September 2014

Standardised packaging of tobacco products: draft regulations

The IP and health and Medical Law committees responded to the UK Government consultation on the introduction of regulations to standardise the packaging of tobacco products.  In its response, the Health and medical law committee highlighted the Society’s support for any initiative which seeks to promote public health and reduce illness and disease, as well as the limited experience available from other countries and the absence of any long term studies, to ascertain whether or not plain packaging would have the desired effect. 

The IP committee highlighted the key intellectual property questions which the introduction of standardised packaging might raise, including the fact that the proposed legislation would inhibit tobacco companies from being able to distinguish their products from those of other competitors.  As this is the key function of a trade mark, the question arises as to whether standardised packaging deprives the tobacco seller's ability to use their trade marks, and therefore their main form of branding.

Full response can be found on our website

Mental Health (Scotland) Bill

The Mental health and Disability Committee responded to the Scottish Government’s call for evidence on the above Bill.  The committee highlighted the length of time it has taken to produce the Bill on the back of recommendations made in 2009 and whether or not the recommendations still reflect current needs or practice.  It had concerns around the human rights issues the Bill raises, in particular that the Bill does not provide patients detained in a low security hospital the right to appeal against conditions of excessive security, it only extends those rights already held by those in high level security hospitals to those in a medium security facility.   The committee felt that this was restrictive and discriminatory and has implications under human rights law, in particular a person’s right to liberty, a private and family life, freedom from inhuman or degrading treatment and non-discrimination.  The committee also said that the extension of the short term detention period while awaiting the outcome of an application for a compulsory treatment order from 5 to 10 working days was no lobhger necessary and a further encroachment on the patient’s rights. 

Full response can be found on our website 

Consultation on wildlife Investigative Powers for SSPCA Inspectors

The Rural Affairs committee responded to the Scottish Government consultation on increasing powers for Scottish Society for the Prevention of Cruelty to Animals officers.  The Government is proposing to increase the powers of SSPCA officers to allow them adequately investigate wildlife crime rather than Police Scotland.  The Committee is of the view that the powers that are being proposed are more suitable for police officers and it would prefer for the Scottish Government to increase the resources and personnel of Police Scotland in order that they can investigate wildlife crime.  However, in the absence of increased police resources, and given the public interest in combatting wildlife crime, the Committee is satisfied that it is appropriate for SSPCA officers to be granted the proposed powers which include the ability to search vehicles suspected of carrying illegal carcasses, protected live animals and birds, and illegal traps or poisons.  The committee considers it essential appropriate training is provided and that SSPCA officers should be accompanied by a witness when exercising their powers under the new legislation.  It also believes the powers should be reviewed after a period of 2-5 years to ensure powers are not being abused.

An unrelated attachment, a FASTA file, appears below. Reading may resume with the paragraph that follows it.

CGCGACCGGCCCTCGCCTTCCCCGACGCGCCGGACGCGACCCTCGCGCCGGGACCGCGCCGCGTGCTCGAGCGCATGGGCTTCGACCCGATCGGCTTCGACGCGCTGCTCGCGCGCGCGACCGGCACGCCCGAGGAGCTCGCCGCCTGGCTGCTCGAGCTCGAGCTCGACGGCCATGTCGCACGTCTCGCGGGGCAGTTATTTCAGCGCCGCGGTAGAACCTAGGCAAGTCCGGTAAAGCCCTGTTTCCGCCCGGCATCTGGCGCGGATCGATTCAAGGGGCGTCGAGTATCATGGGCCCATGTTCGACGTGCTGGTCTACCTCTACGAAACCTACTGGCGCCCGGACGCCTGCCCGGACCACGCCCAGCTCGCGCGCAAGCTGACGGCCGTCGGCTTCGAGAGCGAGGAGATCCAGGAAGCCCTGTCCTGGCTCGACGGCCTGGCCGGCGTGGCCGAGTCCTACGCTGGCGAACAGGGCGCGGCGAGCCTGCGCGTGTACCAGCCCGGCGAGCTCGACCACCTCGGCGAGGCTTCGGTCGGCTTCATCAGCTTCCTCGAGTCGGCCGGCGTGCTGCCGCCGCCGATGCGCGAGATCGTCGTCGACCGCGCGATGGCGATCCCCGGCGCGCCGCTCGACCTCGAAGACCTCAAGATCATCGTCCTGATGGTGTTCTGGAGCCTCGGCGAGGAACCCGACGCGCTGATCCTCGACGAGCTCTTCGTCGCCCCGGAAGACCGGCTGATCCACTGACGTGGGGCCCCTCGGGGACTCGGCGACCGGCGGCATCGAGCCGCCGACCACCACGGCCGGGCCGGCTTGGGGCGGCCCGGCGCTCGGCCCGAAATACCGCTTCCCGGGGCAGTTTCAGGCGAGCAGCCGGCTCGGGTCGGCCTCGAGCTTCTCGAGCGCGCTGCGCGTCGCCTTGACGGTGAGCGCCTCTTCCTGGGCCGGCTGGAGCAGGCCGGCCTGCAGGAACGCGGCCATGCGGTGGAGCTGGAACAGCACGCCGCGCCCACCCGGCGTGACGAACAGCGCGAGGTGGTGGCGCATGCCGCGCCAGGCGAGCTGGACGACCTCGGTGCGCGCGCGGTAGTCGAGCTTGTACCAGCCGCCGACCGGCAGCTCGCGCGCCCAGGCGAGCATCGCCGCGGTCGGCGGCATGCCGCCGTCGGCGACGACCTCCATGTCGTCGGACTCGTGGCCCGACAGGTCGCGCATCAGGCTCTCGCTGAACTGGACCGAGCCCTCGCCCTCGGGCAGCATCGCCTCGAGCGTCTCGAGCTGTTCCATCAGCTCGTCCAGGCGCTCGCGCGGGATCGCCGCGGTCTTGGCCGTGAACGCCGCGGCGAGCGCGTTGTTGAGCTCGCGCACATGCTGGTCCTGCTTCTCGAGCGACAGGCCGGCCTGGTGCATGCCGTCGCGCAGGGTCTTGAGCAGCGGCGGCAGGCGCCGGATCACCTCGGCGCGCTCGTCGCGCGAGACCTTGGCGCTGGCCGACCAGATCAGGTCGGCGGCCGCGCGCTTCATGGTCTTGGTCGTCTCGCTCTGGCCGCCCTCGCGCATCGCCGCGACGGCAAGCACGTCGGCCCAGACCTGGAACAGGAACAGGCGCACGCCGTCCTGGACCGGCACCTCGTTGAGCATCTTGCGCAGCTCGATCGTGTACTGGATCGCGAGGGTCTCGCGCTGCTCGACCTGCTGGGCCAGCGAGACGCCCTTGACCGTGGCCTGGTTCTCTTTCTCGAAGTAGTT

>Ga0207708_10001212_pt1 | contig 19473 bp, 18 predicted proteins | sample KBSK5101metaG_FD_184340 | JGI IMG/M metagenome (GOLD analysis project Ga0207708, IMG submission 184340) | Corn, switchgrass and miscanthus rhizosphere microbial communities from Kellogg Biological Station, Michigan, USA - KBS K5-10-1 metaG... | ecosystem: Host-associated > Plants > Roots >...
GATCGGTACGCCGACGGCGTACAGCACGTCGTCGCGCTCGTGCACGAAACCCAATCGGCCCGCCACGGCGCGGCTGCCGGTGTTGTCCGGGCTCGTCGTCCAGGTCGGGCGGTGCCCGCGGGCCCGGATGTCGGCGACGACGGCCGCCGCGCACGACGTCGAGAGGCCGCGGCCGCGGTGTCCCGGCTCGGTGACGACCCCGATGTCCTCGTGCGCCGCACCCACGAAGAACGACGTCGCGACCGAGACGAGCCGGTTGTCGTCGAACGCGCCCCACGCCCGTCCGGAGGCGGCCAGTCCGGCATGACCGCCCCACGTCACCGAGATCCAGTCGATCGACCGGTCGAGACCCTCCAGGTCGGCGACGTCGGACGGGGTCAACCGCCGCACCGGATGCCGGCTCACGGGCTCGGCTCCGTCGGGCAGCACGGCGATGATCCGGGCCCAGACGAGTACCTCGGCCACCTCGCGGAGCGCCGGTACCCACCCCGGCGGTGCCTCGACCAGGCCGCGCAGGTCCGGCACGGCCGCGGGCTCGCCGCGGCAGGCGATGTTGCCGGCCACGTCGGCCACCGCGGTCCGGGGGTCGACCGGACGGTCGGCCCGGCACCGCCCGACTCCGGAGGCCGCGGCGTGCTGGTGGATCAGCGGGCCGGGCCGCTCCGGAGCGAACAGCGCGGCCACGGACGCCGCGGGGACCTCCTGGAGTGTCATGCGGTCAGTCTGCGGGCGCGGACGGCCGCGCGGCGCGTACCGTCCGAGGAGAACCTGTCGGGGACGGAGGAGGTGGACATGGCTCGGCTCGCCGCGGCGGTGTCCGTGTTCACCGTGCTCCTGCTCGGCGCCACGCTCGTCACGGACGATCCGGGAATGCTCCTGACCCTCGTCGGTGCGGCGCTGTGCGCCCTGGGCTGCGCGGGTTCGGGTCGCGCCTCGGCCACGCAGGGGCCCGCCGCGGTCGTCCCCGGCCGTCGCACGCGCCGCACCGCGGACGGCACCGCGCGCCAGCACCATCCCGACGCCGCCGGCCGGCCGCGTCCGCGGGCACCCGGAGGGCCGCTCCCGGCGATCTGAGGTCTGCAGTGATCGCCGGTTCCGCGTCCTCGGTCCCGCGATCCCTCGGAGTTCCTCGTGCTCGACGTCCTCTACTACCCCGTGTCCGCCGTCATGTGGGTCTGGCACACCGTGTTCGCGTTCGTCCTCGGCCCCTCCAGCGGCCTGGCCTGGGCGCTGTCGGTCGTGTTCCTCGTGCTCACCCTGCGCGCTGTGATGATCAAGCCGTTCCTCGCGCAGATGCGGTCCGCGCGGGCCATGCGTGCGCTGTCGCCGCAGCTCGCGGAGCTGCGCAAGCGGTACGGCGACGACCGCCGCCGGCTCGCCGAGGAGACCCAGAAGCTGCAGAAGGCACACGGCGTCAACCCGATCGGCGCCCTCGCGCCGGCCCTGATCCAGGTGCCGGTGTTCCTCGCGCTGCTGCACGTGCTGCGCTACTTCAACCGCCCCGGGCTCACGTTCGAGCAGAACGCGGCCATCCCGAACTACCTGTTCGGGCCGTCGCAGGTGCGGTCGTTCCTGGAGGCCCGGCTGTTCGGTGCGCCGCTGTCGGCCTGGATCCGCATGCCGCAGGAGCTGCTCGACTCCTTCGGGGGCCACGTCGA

Full response can be found on our website 

Pension Schemes Bill

The Pensions Law Committee provided a second reading brief to Scottish MPs on the above Bill.  The Bill takes forward the UK Government’s proposals of risk sharing in private pension arrangements, by setting out a definition of shared risk and brings forward further reforms to allow savers flexibility in how they access and apply their defined benefit pension pots, as laid out by the UK Government in its most recent budget.  The Society has two main concerns with the Bill, relation to indexation requirements and the introduction of the new terms “third party promises”, and focuses its briefing on seeking clarification on these points.

The full response can be found on our website